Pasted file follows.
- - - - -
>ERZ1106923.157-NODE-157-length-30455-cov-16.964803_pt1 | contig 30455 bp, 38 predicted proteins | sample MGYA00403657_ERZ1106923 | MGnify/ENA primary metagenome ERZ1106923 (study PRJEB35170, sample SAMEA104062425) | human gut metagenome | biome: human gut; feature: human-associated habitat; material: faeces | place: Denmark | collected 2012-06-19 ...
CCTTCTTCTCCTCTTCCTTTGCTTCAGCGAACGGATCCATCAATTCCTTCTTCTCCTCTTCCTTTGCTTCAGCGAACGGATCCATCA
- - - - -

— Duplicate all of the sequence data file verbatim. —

>ERZ1106923.157-NODE-157-length-30455-cov-16.964803_pt1 | contig 30455 bp, 38 predicted proteins | sample MGYA00403657_ERZ1106923 | MGnify/ENA primary metagenome ERZ1106923 (study PRJEB35170, sample SAMEA104062425) | human gut metagenome | biome: human gut; feature: human-associated habitat; material: faeces | place: Denmark | collected 2012-06-19 ...
CCTTCTTCTCCTCTTCCTTTGCTTCAGCGAACGGATCCATCAATTCCTTCTTCTCCTCTTCCTTTGCTTCAGCGAACGGATCCATCA